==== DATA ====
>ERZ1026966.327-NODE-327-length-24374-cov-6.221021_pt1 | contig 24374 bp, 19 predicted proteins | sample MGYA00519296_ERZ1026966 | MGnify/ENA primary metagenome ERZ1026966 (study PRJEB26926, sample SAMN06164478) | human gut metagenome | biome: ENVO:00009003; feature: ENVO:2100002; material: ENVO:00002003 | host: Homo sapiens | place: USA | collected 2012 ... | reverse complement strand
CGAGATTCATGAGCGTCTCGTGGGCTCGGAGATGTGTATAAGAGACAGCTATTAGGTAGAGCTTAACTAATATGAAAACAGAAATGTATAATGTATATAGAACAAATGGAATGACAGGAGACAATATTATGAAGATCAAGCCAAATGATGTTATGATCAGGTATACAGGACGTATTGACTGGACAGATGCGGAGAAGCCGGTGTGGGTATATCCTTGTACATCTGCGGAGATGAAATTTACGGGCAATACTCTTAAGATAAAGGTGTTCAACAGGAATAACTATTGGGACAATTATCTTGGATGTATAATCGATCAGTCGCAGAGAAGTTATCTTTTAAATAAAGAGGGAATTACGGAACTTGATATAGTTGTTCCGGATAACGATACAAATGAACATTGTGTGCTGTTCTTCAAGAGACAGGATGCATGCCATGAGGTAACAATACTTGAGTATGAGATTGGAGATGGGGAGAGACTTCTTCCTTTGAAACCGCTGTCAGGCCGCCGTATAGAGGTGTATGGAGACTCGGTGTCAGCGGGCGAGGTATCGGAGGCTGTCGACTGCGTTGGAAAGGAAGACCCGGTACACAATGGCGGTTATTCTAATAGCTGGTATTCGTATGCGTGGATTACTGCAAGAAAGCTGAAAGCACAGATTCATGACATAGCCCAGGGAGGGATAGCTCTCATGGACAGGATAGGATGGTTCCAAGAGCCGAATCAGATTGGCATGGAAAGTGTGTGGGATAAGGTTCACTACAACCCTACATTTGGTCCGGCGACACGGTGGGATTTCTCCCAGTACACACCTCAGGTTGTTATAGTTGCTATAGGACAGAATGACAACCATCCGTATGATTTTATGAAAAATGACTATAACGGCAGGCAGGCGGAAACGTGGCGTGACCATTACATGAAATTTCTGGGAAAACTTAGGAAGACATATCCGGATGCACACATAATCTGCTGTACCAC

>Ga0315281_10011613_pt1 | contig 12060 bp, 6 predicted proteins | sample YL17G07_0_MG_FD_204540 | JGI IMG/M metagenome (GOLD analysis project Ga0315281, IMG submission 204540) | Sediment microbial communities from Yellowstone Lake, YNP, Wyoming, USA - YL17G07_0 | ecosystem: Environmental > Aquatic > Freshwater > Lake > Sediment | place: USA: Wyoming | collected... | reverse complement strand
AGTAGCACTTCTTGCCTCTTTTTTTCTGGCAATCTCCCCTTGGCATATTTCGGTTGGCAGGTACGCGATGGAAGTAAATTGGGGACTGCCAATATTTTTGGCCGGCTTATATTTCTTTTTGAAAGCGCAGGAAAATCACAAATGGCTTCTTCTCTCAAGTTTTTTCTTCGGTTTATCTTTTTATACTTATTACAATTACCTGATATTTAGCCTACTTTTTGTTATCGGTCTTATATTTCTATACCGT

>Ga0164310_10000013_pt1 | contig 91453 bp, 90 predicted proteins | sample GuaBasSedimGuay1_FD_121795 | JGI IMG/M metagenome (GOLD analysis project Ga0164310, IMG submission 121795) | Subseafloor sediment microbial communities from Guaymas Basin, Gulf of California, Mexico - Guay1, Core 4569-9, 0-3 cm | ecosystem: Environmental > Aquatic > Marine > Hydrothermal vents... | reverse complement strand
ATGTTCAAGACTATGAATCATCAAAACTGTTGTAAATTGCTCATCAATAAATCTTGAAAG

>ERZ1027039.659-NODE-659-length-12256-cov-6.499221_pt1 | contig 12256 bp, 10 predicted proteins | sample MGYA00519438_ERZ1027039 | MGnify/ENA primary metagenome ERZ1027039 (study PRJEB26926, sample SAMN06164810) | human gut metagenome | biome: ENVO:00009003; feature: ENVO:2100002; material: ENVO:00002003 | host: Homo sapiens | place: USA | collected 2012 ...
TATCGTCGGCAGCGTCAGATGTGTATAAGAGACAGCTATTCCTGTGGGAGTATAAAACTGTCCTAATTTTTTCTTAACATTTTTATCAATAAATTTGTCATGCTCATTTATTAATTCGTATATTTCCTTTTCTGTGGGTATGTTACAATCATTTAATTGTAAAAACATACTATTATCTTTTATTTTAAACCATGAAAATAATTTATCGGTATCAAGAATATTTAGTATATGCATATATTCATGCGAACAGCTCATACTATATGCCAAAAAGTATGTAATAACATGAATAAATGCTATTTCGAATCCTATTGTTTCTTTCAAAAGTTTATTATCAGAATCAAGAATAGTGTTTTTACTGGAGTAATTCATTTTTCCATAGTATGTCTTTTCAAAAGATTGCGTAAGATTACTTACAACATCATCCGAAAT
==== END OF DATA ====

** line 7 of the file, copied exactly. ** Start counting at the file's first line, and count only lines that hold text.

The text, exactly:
>ERZ1027039.659-NODE-659-length-12256-cov-6.499221_pt1 | contig 12256 bp, 10 predicted proteins | sample MGYA00519438_ERZ1027039 | MGnify/ENA primary metagenome ERZ1027039 (study PRJEB26926, sample SAMN06164810) | human gut metagenome | biome: ENVO:00009003; feature: ENVO:2100002; material: ENVO:00002003 | host: Homo sapiens | place: USA | collected 2012 ...